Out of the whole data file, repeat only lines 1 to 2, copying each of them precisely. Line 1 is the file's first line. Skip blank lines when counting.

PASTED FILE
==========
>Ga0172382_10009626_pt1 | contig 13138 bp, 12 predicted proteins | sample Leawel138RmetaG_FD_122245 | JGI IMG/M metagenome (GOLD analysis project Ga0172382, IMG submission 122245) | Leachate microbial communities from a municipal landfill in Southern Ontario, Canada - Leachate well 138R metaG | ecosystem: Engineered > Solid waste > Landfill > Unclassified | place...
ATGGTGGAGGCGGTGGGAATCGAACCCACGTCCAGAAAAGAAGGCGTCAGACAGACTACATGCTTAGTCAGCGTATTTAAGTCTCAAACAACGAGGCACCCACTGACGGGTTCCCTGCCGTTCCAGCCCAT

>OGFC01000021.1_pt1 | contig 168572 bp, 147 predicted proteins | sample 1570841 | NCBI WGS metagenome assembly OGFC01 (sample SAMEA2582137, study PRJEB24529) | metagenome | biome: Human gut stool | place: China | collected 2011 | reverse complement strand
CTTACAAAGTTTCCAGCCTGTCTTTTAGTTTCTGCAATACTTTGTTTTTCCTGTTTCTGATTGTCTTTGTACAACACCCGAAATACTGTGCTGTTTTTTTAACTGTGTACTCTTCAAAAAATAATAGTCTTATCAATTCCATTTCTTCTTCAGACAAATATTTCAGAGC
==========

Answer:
>Ga0172382_10009626_pt1 | contig 13138 bp, 12 predicted proteins | sample Leawel138RmetaG_FD_122245 | JGI IMG/M metagenome (GOLD analysis project Ga0172382, IMG submission 122245) | Leachate microbial communities from a municipal landfill in Southern Ontario, Canada - Leachate well 138R metaG | ecosystem: Engineered > Solid waste > Landfill > Unclassified | place...
ATGGTGGAGGCGGTGGGAATCGAACCCACGTCCAGAAAAGAAGGCGTCAGACAGACTACATGCTTAGTCAGCGTATTTAAGTCTCAAACAACGAGGCACCCACTGACGGGTTCCCTGCCGTTCCAGCCCAT